Medical edpidemiologists talk about risk factors for disease or wellbeing, things that we know without doubt are associated with illnesses of older age. Then they also acknowledge that there are things that underpin those risk factors, things like socio-economic status, level of education, environment…things that individuals can’t always make choices about but where policy-makers could make a difference. They call those things ‘determinants’ of health. In Dad’s case I think that mom falls into the ‘determinant’ category. The likelihood that she increases dad’s stress a little, as I alluded to earlier, is more than mitigated by the ways that she has surely contributed to his graceful ageing. No, mom! I’m not talking about the vitamin regime. We all know now that vitamins are just an elaborate way to flush money down the toilet! I’m talking about the way that you have encouraged Dad, through the years, to eat healthily, to be active both mentally and physically, and to sustain his faith, his family connections and his good friendships. And in recent years you have supported him in maintaining his independence and his connections with people who love him.

I’m going to finish soon, I promise.

A week ago I was talking to Euan about our forthcoming trip to South Africa and I said, ‘We are going for Grandad Rob’s birthday party. Do you know that Grandad is going to be eighty?’

‘Eighty!’ he said in disbelief, ‘How is he even still alive!?’

I remembered how old 80 seems to a young child. William and I were talking about it afterwards and we were saying how it doesn’t seem all that old to the two of us, or perhaps it is just that Dad genuinely doesn’t seem ‘that old’. I was trying to work out why I didn’t come home for Dad’s 70th birthday and then I remembered that ten years ago I had just given birth to Aidan. Now, while William and I have most certainly aged no less than 10 years, and probably more like 20, in that decade, Dad seems to have stayed much the same, or has he got younger?? We wondered if there was some magical force at play? Perhaps it is all the long haul air travel he has endured, which probably averages out at one trip to Australia and one to the UK every year in the last decade. Possibly he’s like Dr Who (obscure reference to long running TV program in the UK; meaningless to most South Africans). Perhaps every time he gets in a plane it’s like he gets in a tardis and that’s how he dodges the ageing process. I jest, yet, in spite of having to fold himself into airplane seats more regularly than anyone post-retirement should have to, and having to live for extended periods of time in places that he is not familiar with, and spend the money he could be spending on a more comfortable retirement on those trips, all on account of his challenging children who have spread themselves selfishly across the globe (those same children incidentally who were probably the main detractors from his calm wellbeing over the years) ….in spite of this Dad has remained amazingly sprightly and young at heart.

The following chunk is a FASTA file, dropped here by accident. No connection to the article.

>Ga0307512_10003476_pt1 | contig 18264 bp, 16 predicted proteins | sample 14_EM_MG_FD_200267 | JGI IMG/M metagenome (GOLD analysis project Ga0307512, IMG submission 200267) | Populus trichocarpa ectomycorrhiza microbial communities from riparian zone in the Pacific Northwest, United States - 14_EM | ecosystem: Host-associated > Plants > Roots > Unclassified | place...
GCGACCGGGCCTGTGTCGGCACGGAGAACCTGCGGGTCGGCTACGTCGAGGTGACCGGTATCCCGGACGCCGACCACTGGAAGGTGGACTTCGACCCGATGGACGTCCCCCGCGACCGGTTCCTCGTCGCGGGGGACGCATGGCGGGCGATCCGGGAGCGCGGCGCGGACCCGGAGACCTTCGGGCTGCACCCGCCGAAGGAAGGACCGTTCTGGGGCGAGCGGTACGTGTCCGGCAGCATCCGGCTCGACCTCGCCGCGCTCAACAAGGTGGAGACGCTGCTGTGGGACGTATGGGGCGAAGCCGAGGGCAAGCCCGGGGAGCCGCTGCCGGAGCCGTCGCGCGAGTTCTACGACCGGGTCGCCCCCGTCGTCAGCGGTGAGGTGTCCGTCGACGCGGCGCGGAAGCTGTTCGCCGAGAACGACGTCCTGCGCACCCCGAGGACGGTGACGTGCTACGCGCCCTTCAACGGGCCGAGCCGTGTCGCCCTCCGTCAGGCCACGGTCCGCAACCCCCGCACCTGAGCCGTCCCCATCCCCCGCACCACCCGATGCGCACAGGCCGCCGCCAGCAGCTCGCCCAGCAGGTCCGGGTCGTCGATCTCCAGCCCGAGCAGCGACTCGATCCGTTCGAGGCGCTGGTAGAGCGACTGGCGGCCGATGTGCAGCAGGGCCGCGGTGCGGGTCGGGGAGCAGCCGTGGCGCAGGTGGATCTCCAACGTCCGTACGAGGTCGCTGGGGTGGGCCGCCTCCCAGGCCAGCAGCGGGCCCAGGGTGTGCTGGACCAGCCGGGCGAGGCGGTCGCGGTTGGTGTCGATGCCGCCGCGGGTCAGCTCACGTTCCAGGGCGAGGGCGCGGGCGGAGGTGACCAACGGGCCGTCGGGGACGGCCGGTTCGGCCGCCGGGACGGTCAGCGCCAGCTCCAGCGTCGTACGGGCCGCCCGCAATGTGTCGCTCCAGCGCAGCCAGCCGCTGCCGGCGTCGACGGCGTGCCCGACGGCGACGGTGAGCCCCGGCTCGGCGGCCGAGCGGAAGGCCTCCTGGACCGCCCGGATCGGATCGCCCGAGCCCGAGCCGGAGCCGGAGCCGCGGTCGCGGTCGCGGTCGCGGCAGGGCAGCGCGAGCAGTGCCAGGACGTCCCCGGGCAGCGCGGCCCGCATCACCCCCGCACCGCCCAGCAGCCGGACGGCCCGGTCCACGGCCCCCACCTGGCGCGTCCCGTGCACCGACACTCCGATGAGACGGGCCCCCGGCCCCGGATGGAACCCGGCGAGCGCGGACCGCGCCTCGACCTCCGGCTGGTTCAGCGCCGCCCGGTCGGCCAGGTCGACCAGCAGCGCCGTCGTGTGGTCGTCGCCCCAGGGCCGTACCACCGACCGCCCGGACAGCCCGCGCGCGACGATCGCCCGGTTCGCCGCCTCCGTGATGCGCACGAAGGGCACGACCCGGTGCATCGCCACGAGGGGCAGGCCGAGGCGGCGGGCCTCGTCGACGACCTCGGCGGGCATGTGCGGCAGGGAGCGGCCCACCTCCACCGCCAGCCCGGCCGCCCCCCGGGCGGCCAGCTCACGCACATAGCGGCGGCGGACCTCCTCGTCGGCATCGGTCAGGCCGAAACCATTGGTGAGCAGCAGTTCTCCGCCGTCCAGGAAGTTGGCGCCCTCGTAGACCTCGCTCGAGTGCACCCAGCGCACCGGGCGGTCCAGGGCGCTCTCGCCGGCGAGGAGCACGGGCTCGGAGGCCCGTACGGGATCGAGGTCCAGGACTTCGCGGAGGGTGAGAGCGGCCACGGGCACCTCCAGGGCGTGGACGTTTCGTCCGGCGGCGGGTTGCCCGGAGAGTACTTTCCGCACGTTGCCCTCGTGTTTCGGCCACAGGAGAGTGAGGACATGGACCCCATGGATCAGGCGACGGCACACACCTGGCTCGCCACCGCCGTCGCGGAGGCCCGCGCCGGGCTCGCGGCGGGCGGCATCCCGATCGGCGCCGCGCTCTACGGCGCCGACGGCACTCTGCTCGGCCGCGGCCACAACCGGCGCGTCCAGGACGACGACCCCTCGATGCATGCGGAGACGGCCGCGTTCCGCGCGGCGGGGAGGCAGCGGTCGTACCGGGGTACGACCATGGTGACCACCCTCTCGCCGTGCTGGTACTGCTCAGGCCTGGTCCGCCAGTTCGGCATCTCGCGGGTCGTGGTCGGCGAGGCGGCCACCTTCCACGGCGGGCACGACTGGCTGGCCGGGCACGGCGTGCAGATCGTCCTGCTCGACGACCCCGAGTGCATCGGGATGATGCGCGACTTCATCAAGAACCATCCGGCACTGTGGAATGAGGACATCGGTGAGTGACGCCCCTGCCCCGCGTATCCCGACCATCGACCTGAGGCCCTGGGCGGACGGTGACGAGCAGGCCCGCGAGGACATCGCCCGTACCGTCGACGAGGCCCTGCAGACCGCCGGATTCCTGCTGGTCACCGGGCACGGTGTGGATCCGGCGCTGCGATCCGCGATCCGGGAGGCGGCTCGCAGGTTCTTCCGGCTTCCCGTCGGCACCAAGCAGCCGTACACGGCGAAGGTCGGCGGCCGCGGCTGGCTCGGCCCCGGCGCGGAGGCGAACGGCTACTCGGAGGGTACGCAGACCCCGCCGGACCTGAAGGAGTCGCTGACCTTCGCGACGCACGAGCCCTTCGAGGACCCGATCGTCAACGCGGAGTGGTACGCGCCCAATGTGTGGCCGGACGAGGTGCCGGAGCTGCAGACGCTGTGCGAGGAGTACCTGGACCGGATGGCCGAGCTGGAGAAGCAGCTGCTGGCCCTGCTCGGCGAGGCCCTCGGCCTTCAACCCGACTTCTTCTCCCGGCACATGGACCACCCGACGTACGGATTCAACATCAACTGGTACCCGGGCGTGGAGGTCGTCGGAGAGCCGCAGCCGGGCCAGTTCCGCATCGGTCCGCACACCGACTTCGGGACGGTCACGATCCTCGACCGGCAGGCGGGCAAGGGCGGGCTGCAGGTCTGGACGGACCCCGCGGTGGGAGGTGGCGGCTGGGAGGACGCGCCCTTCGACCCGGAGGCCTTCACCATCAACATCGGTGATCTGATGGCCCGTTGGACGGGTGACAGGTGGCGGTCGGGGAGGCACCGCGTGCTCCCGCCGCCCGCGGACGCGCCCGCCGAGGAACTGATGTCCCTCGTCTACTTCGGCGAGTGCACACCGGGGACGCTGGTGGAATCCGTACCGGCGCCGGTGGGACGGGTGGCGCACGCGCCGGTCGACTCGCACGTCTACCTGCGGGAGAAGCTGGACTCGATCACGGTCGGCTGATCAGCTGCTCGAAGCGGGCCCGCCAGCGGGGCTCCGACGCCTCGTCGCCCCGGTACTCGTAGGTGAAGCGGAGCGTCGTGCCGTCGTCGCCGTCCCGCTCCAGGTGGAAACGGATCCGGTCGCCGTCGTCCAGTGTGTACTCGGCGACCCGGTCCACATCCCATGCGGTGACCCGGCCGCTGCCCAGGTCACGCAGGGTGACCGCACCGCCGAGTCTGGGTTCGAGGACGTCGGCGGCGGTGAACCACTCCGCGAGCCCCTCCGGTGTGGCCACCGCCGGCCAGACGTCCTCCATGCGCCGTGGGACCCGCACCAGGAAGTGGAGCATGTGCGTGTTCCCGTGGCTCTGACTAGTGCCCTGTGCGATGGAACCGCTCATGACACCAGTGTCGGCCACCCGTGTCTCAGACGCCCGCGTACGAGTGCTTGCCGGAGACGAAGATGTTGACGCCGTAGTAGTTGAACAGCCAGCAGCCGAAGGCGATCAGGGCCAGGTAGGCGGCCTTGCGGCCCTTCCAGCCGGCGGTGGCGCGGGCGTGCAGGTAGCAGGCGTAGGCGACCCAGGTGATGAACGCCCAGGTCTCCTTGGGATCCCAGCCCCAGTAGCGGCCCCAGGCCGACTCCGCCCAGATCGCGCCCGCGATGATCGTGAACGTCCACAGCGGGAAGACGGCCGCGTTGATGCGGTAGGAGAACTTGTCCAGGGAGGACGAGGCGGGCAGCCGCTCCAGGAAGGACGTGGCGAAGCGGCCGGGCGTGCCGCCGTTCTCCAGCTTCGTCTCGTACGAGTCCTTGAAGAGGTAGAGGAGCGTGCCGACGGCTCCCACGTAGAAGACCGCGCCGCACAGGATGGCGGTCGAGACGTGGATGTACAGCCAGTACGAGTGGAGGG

Well…whether it is down to magic, good luck, great genes, healthy lifestyle choices, a serendipitous choice of spouse, or the small mountain of vitamins you have been made to swallow every morning for the better part of fifty years, we here today (and Ian and Andrew and their families who are here in spirit) are all glad that you have achieved the age of eighty so gracefully and we are delighted to celebrate with you today. Could you all raise your glasses to Rob. Happy 80th Birthday Dad!